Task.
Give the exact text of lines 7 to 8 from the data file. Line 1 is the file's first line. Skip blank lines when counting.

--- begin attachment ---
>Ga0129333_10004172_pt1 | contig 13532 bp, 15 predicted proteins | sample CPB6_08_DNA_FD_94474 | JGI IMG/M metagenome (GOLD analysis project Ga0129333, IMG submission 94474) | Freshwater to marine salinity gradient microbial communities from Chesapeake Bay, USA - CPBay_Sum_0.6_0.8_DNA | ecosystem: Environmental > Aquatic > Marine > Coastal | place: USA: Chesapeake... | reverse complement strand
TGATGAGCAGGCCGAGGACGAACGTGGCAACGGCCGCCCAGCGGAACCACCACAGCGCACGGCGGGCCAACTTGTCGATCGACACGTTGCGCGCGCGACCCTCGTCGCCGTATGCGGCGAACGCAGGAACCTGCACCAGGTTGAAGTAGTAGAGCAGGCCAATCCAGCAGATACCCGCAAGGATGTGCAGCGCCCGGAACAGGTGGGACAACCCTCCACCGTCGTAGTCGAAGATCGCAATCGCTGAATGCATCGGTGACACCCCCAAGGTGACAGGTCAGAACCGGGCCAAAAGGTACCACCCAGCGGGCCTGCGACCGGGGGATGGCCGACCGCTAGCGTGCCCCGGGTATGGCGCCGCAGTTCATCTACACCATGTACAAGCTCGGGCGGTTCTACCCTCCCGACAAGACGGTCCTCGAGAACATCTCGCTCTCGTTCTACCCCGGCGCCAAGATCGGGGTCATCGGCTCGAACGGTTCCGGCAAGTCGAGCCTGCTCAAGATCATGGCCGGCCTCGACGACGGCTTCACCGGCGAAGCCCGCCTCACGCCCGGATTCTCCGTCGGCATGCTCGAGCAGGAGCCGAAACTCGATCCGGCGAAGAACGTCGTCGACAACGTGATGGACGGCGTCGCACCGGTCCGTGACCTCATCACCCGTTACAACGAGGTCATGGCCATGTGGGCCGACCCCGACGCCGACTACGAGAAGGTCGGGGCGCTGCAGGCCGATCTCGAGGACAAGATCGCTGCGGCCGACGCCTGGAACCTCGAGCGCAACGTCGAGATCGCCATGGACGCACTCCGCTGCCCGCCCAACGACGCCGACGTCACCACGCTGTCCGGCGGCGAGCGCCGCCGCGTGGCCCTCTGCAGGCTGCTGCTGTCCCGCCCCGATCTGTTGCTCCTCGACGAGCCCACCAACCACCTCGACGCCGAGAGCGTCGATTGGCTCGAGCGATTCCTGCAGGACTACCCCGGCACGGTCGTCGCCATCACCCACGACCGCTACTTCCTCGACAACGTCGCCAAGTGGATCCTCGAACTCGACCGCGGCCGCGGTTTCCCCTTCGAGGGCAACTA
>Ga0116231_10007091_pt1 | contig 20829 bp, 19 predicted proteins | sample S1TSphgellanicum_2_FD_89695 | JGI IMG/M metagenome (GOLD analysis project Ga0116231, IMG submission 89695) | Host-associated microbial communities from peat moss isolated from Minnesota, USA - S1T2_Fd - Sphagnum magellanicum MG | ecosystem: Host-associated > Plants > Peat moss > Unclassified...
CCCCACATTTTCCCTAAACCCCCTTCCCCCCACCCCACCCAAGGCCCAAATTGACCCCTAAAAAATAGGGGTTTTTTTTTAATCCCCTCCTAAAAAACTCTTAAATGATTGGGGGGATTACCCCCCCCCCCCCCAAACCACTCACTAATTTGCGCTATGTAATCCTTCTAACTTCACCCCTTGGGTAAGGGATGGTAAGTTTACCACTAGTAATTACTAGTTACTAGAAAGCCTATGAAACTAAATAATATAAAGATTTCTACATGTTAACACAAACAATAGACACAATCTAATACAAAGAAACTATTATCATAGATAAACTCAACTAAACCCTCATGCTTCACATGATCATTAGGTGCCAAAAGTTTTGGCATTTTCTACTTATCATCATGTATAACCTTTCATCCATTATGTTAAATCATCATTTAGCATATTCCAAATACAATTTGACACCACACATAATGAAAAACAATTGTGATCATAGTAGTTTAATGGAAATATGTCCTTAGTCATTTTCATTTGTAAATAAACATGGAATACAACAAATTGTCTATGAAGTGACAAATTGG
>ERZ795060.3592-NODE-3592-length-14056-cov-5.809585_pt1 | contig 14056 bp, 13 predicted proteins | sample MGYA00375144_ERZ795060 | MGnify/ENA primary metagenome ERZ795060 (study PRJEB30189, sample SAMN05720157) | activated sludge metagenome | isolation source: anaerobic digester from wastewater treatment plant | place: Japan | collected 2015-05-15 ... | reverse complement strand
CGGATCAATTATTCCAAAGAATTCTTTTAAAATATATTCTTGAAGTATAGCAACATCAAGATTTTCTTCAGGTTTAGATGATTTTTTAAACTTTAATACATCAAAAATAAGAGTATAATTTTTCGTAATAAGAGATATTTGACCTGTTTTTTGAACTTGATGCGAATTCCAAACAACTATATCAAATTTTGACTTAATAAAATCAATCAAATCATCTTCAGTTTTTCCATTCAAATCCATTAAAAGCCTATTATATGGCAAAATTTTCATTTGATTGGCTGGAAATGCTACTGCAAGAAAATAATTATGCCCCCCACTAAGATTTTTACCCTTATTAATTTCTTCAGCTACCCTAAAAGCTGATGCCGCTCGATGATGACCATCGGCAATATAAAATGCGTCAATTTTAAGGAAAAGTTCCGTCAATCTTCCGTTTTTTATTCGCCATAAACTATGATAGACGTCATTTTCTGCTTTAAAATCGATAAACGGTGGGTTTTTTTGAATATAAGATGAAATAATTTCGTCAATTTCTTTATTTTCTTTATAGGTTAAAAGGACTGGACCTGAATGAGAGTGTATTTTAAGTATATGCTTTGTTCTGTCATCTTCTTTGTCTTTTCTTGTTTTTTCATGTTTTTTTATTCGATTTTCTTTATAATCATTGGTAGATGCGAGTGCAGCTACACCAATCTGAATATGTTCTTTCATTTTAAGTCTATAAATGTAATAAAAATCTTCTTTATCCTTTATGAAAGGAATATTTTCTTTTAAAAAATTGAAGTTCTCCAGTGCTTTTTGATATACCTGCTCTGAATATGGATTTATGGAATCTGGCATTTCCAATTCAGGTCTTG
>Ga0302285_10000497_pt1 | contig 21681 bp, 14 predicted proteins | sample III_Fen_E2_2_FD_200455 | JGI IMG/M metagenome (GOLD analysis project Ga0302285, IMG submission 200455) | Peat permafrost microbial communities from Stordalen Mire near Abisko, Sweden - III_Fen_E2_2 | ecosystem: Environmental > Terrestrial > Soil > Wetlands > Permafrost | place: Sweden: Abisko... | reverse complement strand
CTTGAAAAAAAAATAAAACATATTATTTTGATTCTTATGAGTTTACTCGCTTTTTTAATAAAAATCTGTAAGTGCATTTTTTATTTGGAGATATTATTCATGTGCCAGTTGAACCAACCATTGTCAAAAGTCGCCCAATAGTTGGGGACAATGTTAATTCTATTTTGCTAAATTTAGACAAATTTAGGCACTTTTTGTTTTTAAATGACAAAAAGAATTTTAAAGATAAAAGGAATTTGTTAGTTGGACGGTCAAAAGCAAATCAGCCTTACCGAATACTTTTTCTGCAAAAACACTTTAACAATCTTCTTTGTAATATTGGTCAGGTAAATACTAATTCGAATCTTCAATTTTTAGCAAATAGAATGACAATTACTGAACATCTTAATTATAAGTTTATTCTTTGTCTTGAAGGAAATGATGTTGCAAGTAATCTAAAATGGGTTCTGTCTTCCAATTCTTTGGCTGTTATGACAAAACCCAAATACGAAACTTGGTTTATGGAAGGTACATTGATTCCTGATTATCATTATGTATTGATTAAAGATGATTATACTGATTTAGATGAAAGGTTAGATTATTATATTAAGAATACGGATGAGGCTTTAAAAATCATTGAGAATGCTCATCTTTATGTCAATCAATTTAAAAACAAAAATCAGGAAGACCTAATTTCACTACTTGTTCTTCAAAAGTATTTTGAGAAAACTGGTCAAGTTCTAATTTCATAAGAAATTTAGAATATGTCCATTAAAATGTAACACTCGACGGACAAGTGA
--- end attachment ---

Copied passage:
>Ga0302285_10000497_pt1 | contig 21681 bp, 14 predicted proteins | sample III_Fen_E2_2_FD_200455 | JGI IMG/M metagenome (GOLD analysis project Ga0302285, IMG submission 200455) | Peat permafrost microbial communities from Stordalen Mire near Abisko, Sweden - III_Fen_E2_2 | ecosystem: Environmental > Terrestrial > Soil > Wetlands > Permafrost | place: Sweden: Abisko... | reverse complement strand
CTTGAAAAAAAAATAAAACATATTATTTTGATTCTTATGAGTTTACTCGCTTTTTTAATAAAAATCTGTAAGTGCATTTTTTATTTGGAGATATTATTCATGTGCCAGTTGAACCAACCATTGTCAAAAGTCGCCCAATAGTTGGGGACAATGTTAATTCTATTTTGCTAAATTTAGACAAATTTAGGCACTTTTTGTTTTTAAATGACAAAAAGAATTTTAAAGATAAAAGGAATTTGTTAGTTGGACGGTCAAAAGCAAATCAGCCTTACCGAATACTTTTTCTGCAAAAACACTTTAACAATCTTCTTTGTAATATTGGTCAGGTAAATACTAATTCGAATCTTCAATTTTTAGCAAATAGAATGACAATTACTGAACATCTTAATTATAAGTTTATTCTTTGTCTTGAAGGAAATGATGTTGCAAGTAATCTAAAATGGGTTCTGTCTTCCAATTCTTTGGCTGTTATGACAAAACCCAAATACGAAACTTGGTTTATGGAAGGTACATTGATTCCTGATTATCATTATGTATTGATTAAAGATGATTATACTGATTTAGATGAAAGGTTAGATTATTATATTAAGAATACGGATGAGGCTTTAAAAATCATTGAGAATGCTCATCTTTATGTCAATCAATTTAAAAACAAAAATCAGGAAGACCTAATTTCACTACTTGTTCTTCAAAAGTATTTTGAGAAAACTGGTCAAGTTCTAATTTCATAAGAAATTTAGAATATGTCCATTAAAATGTAACACTCGACGGACAAGTGA